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  • The Family of Rev. Richard Mather: A Genealogical Database

    Virginia N. Wood, Ph.D.

    Published Date : February-March 1988
    While tracing my ancestors during these past three years, I became interested in genealogical databases and decided to experiment with one. After looking at several alternatives, I selected Horace E. Mather’s (henceforth HEM) exhaustive compilation of Mather information, The Lineage of Rev. Richard Mather (1890), as a set of test data and Ashton Tate’s dBase III PLUS database management computer program. The purpose was to summarize the vital statistics - date and place of birth, date and place of death, marriage data, etc. - and analyze other demographic data on this population sample.

    With all the data entered and checked I developed a few descriptive statistics that may be of interest to others, but first the data and assumptions should be described.

    All descendants listed by HEM are in the database, including those to whom he did not assign a number. Because not all descendants were numbered, I superimposed my own numbering system on HEM’s in order to provide a unique identifier (ID) for each person. The database consists of two linked files: a descendant/spouse file and a marriage file. The two files are linked by an identifier which attaches each descendant to the parents’ marriage, and vice versa. This linkage makes it easy to distinguish among multiple marriages by male descendants - something HEM did not do. The descendant file contains an identifier, the sex, name (first and last), parental ID, date and place of birth, date and place of death, and age at death. Of course, some of this information is not available for all descendants. There are 6750 descendant/spouse records, of which 4716 identify descendants of Rev. Richard Mather, and 2087 describe marriages (including cousin intermarriages).

    With this sketch of the data structure, I present the following elementary analysis of the Mather descendants.

    The average life span for all descendants was 37.2 years. Twenty-nine percent died before age 18 (males) or 15 (females). Of those males who lived past 18, the average life span was 53 years, and of the women who lived past 15, the average life span was 49 years. Of those who died young, males died at age 4.8 years and females at age 3.6. On the average, husbands were five years older than their wives. The average age at first marriage was 26 for men, 23 for women. These figures were computed using the available birth, death, and marriage dates for this family group.

    The sex ratio of births is not significantly different from 50-50: 2271 females (48.4%); 2418 males (51.6%). There were 27 births listed as “infant” which could not be assigned any sex.

    The following table demonstrates the growth of the clan.

    66 descendants born prior to 1700
    185 born from 1700 through 1749
    782 born from 1750 through 1799
    2126 born from 1800 through 1849
    1552 born from 1850 through 1890

    In this last group, 1041 were born in 1860 or later; hence they may not have been married or may have produced only one or two children at the time Horace was collecting his data. The size of families began to shrink in the latter part of the 19th century. On the other hand, large gaps of 18 months or more between siblings may mean an unsuccessful pregnancy not reported to HEM.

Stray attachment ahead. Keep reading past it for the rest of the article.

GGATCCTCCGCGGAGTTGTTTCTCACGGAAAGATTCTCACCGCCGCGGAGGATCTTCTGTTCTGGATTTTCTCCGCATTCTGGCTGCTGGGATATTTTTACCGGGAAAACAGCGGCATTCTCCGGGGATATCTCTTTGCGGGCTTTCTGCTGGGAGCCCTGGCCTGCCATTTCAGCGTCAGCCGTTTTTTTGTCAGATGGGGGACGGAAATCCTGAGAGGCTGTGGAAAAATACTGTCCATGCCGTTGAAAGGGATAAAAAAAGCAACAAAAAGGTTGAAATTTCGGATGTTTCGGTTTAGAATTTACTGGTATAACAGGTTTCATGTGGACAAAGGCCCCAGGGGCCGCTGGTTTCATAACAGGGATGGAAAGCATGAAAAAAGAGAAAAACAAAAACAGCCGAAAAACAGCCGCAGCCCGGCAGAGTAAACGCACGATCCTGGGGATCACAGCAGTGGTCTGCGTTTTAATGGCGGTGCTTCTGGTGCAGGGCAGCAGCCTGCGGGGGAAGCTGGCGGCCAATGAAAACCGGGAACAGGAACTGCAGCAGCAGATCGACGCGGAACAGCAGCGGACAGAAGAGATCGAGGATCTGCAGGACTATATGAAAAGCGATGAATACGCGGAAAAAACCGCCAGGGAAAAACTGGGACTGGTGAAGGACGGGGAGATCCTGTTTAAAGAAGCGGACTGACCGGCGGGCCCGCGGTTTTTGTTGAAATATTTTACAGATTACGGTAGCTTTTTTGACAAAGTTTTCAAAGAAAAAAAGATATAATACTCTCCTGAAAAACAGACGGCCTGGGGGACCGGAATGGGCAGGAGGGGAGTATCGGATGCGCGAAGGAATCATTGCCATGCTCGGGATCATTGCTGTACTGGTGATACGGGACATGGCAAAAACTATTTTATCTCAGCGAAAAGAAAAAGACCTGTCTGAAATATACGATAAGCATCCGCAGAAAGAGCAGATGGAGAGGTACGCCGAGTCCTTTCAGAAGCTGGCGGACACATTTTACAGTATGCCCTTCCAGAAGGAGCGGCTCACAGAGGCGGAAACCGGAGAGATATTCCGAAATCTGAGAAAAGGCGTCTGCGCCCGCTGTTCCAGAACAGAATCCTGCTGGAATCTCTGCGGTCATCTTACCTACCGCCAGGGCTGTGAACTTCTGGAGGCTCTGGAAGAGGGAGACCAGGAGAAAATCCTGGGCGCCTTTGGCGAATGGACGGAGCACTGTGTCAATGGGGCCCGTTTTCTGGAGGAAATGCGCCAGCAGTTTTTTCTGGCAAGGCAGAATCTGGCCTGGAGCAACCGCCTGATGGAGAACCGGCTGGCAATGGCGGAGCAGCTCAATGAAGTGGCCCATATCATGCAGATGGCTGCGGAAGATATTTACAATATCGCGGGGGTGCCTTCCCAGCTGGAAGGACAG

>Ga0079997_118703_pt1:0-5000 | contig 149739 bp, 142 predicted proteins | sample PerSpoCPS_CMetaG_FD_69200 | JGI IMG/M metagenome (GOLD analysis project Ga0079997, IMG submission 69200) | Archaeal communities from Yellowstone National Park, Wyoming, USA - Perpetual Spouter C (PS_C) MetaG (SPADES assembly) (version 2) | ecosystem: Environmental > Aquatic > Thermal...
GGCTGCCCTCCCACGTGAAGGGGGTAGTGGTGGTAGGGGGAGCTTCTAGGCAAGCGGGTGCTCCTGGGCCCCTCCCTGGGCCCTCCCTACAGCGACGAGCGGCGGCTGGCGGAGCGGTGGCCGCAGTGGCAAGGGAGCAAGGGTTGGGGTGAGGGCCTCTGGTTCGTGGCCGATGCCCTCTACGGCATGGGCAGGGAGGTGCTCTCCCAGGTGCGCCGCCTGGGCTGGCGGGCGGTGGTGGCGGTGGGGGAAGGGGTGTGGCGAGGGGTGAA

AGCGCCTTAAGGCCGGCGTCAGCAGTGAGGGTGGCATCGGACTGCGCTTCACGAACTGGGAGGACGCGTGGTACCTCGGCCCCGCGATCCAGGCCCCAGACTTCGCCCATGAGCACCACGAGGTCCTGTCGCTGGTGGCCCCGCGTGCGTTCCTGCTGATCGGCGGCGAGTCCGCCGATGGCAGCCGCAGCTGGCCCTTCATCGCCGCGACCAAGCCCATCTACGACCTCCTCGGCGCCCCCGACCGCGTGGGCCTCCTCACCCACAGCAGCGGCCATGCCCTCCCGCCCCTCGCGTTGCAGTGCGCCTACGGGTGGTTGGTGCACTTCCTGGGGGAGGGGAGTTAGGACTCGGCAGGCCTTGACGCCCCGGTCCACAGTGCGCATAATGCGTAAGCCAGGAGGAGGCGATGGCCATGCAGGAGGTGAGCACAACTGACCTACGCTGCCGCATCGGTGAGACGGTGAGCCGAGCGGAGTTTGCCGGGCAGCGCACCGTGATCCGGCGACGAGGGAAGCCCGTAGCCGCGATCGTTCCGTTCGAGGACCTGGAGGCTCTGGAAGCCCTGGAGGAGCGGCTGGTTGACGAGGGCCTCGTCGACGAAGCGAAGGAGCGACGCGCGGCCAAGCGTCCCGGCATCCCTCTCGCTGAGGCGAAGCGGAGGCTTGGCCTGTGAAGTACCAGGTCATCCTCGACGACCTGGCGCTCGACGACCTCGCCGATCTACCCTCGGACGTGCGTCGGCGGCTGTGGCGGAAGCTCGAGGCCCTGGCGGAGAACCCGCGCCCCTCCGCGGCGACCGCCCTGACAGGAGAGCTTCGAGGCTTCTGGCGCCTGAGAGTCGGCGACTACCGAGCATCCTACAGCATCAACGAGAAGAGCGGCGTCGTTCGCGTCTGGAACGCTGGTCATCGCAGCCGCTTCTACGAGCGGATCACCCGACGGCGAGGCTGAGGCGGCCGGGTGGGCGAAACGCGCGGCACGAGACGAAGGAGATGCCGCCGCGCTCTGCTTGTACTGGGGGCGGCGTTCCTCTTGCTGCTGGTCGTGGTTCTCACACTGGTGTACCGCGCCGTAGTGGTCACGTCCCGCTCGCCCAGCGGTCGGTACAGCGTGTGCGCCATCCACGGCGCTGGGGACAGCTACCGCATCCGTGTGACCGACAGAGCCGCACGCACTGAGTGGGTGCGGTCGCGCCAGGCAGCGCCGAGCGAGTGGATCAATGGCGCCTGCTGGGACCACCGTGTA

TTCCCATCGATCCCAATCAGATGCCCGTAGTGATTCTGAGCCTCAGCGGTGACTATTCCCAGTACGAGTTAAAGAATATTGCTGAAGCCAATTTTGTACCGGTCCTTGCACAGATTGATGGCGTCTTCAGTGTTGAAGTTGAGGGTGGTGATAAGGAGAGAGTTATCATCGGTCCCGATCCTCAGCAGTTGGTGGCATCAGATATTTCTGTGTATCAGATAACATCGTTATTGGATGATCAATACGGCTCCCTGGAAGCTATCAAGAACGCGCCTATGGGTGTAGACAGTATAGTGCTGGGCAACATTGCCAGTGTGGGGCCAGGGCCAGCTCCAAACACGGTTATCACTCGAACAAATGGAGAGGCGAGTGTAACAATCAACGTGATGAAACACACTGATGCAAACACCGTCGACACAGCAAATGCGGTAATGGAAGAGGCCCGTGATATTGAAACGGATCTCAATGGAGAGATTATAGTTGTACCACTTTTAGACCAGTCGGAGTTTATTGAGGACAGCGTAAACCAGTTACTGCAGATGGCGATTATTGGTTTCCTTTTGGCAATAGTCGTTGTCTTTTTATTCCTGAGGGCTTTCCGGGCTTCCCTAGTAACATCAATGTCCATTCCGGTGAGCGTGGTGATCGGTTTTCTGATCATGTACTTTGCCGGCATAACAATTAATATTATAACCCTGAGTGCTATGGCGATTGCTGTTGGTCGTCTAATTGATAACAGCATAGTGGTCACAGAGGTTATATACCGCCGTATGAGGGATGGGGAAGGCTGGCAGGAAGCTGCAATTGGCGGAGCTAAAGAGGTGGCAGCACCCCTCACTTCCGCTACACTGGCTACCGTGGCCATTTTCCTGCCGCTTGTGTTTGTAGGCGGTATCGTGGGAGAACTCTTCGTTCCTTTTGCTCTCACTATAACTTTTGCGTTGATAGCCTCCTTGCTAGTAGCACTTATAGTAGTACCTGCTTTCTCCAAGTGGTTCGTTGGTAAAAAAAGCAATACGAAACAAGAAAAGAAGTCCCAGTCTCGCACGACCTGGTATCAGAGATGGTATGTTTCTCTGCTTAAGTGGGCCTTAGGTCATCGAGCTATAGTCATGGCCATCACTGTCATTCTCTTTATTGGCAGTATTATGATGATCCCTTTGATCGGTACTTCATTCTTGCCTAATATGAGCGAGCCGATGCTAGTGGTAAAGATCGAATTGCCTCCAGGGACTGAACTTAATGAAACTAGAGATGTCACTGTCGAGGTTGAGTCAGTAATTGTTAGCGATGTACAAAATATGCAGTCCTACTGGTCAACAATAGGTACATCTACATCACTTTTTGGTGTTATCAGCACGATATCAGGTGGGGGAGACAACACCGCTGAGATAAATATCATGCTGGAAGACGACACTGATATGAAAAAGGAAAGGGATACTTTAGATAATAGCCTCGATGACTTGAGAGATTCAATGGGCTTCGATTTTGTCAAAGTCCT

Of the 2087 marriages HEM lists children for 1099. These marriages averaged 4.3 children per marriage. One cannot assume, however, that the 988 marriages for which no children are listed [p.17] were all childless, only that no data was provided for them. Also, particularly in the 11th and 12th generations, many children are listed with no birth dates or other information. It is safe to assume that many of these had grown, married, and had children without notifying HEM. Childless marriages here also include those in which none of the children survived. For example, Rev. Dr. Cotton Mather’s third marriage was truly childless, and Gad Mather’s entire family died of consumption (HEM, Lineage, p.267).

    Of the 1070 marriages for which the wives were not Mather descendants, there are 690 distinct surnames. Of the 1005 marriages for which the husbands were not Mather descendants, there are 649 distinct surnames. In 12 of the 2087 marriages, both spouses were descendants. There are fewer than 1339 distinct surnames in all marriages, since some of the same surnames occur in both the male and female spouses - Royce, for instance. The data files are now in such order that I can trace either descendants or ancestors of any person in the Mather family. What is left is to correct errors or add missing data. With a more complete geographical information, migration patterns would emerge.

    I should add that in the process of developing these files, I have also produced a comprehensive index to HEM’s book, including an index of marriages, which is available for $12.50. I would be happy to hear from anyone with additional Mather data or who is also interested in genealogical databases.

    Reference: Horace E. Mather, The Lineage of Rev. Richard Mather (Hartford, Conn.: Case, Lockwood & Brainard, 1890), available from NEHGS Photoduplication Service for $88.00, plus $5.50 postage and handling.

    The author may be reached by mail at 11621 Village Place Drive, Houston, TX 77077. NEXUS would like to know about other genealogical database projects. Send us the names of the families or groups you are computerizing, the software you are using, and your name and address if you would like to be contacted by NEXUS readers.

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